Need advice if I'm being 'had' by my repair shop

Discussion in 'RV Dealers & Repair Shops' started by JennG, Aug 21, 2020.

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  1. JennG

    JennG Member

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    I just bought a 2008 Jayco HW12 and the seller put on a new coupler. He told me it needed a $50 part called Demco reverse break lockout for the surge brakes actuator, i was told by my local shop it would cost between $250-500 so i went ahead and bought the popup. Fast forward to now, they are estimating it to be minimum $675.00 or 5 hours of labor and said that once they take it apart it could be even more. I found a DIY video on eTrailer and the guy did this in about 15 minutes? I also found info that says it takes 15 minutes per tire/brakes to bleed. I declined to have the service done and now they suddenly are tacking on a $135 diagnostic charge which they never told me about in the first place. Am I just a dumb blonde in their eyes? am i being played or is this valid? also I found out if your PUP is under 6k lbs you don't even need brakes, why didn't' they tell me this?
     
  2. zak99b5

    zak99b5 Active Member

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    Find another shop.
     
  3. jmkay1

    jmkay1 2004 Fleetwood/Coleman Utah

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    . Research this yourself , as this is a state mandated rule and that could change. In my state any camper 2000 pounds Gross has to be equipped with breaks and they even add that if already equipped HAS to be working. So if that was my camper I would be required that everything be working no matter what. I don’t know what’s all required to get your breaks working as my breaks are electric. Sadly I had to pay $650 to get everything working on mine as well when I bought my camper. As apparently in my case I didn’t look the drums over when I bought the camper and they were litterly rust buckets. I assumed when the camper was inspected something like that would have been spotted, I was wrong. I do suggest to try and find another shop, but in my neck of the woods, shops willing to look at popups are few and far between. At least once you get everything working you know it’s fixed and will be more on top of maintenance vrs the prior owner. Owning camper can be very frustrating and expensive unfortunately especially if you need a shop to do the repairs. Good luck.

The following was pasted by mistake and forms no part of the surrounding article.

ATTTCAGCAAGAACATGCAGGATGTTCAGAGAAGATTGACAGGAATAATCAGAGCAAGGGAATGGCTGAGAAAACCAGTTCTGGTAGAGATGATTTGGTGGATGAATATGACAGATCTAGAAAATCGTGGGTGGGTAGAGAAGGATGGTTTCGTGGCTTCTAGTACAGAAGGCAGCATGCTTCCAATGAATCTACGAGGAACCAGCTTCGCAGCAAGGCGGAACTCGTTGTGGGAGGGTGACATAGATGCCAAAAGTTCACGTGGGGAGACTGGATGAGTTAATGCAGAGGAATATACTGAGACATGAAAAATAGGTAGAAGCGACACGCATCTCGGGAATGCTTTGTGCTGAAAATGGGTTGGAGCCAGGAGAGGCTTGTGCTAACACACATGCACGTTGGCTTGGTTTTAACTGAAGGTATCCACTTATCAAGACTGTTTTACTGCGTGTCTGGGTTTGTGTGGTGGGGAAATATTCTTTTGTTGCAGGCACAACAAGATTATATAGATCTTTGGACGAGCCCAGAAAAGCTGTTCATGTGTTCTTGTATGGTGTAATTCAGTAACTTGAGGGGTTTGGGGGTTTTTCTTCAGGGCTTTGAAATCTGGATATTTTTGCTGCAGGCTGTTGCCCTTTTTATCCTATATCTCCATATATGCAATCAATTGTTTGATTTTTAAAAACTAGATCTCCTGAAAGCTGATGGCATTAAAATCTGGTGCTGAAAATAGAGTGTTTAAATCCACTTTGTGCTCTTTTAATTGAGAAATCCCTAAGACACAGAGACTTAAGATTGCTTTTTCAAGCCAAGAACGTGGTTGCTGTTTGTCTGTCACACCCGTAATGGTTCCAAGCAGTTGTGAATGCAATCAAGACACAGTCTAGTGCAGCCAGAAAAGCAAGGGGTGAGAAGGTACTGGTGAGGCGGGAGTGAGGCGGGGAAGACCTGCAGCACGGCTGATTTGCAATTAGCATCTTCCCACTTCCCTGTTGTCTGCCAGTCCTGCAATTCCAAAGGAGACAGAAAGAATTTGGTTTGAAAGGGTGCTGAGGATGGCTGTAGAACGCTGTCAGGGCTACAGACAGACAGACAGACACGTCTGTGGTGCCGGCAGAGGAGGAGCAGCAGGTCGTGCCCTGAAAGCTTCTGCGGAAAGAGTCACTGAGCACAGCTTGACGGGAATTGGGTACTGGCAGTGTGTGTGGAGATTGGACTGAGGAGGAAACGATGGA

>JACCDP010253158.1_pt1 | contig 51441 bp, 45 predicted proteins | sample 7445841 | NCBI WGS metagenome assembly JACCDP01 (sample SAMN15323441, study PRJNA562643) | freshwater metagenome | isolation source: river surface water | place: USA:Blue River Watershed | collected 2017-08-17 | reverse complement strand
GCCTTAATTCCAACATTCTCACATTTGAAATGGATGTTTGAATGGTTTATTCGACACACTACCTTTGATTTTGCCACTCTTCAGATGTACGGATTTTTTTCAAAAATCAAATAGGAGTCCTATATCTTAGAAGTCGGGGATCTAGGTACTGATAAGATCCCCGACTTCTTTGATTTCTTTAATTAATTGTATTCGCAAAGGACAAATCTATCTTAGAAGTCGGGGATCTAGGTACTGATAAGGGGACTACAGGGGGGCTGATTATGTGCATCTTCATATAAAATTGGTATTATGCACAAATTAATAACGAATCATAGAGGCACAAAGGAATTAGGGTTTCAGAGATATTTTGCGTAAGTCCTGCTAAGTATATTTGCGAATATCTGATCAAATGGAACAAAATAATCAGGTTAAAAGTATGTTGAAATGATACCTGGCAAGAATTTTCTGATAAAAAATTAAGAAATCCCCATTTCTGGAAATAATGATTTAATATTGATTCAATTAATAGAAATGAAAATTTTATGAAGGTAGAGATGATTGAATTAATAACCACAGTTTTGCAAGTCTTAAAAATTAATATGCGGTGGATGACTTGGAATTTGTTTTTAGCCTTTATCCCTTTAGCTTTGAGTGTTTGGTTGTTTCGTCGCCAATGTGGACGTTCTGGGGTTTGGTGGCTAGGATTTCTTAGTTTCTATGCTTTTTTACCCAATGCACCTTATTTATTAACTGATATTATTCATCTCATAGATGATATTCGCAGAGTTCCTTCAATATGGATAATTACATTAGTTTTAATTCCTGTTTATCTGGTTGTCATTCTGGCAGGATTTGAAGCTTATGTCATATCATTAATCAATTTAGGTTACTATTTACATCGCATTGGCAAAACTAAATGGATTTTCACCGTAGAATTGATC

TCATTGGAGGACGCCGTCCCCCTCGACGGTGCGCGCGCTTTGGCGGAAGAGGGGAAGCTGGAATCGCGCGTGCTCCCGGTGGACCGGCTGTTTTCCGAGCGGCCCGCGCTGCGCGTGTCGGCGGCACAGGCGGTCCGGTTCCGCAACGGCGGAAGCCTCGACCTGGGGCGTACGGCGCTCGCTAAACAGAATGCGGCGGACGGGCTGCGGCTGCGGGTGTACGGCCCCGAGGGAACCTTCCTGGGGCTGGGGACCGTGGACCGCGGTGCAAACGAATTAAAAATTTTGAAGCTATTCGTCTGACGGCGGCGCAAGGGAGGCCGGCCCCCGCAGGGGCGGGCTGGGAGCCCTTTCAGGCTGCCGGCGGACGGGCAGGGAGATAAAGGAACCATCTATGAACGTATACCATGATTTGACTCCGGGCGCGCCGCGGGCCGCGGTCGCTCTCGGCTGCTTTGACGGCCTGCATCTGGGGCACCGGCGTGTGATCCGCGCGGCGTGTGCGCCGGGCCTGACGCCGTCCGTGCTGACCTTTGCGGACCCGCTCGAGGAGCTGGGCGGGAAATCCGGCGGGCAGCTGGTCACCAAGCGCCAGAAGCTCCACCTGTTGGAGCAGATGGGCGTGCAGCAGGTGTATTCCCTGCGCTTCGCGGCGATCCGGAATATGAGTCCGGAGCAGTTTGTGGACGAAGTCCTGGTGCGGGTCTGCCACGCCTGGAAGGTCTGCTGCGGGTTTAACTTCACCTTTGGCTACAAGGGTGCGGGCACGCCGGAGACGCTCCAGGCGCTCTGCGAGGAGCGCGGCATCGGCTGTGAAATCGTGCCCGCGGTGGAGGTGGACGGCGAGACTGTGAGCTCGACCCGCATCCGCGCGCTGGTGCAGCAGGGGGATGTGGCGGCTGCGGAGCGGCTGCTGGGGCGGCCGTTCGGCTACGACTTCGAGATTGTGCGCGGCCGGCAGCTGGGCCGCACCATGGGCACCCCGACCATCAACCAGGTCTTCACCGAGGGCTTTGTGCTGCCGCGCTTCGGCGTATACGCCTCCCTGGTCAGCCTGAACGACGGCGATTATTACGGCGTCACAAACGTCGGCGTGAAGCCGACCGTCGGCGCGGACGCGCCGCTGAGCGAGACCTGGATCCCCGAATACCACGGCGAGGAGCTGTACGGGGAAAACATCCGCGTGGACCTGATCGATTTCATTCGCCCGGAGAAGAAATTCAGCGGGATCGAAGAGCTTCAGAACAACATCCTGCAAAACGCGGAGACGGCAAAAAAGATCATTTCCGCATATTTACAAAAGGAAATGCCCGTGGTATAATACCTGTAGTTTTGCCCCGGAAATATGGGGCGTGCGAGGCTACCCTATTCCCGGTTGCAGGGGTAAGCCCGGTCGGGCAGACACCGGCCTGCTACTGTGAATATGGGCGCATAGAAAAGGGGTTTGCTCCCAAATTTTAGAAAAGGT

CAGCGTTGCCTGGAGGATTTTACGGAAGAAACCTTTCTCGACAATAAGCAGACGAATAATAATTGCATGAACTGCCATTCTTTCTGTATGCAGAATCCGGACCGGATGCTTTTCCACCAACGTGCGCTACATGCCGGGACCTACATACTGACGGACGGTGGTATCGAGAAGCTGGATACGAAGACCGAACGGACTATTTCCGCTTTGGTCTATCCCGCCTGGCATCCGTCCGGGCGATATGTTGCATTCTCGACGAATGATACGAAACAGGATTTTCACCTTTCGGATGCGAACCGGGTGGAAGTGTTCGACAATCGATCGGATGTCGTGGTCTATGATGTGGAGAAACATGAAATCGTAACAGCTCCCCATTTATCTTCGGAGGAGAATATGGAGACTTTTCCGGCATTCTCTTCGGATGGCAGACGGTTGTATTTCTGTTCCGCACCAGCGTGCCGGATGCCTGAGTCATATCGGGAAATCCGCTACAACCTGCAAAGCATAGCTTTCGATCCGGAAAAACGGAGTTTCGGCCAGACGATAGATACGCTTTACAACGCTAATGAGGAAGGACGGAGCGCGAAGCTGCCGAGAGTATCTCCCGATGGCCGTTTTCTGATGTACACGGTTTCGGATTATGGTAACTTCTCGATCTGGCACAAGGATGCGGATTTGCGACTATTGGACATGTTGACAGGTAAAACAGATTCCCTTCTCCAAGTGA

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  4. Sjm9911

    Sjm9911 Well-Known Member

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    If you have breaks , its a good idea if they work. I would go somewhere else.
     
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  5. Toedtoes

    Toedtoes Well-Known Member

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    Did you ask why it will take more time than originally estimated? Did they find other damage to the brakes?

    The diagnostic charge is usually incorporated into the repair cost. Because you told them not to do the work, they charge you for the time they already spent on it for the diagnosis. This is pretty normal for shops.

    Your shop may be ripping you off, but maybe not. My shop is really good about stating "it may end up costing more once we get into it" when we talk about costs. If I call and ask "how much would this be?" , they will give me a "should be around $xx if that's all it needs", knowing that I understand it could be more if that's not all it needs.

    If your shop found more damage to the brakes, then this all may be legitimate. You cannot trust a prior owner or dealer to be honest about the extent of work needed or damage to a camper.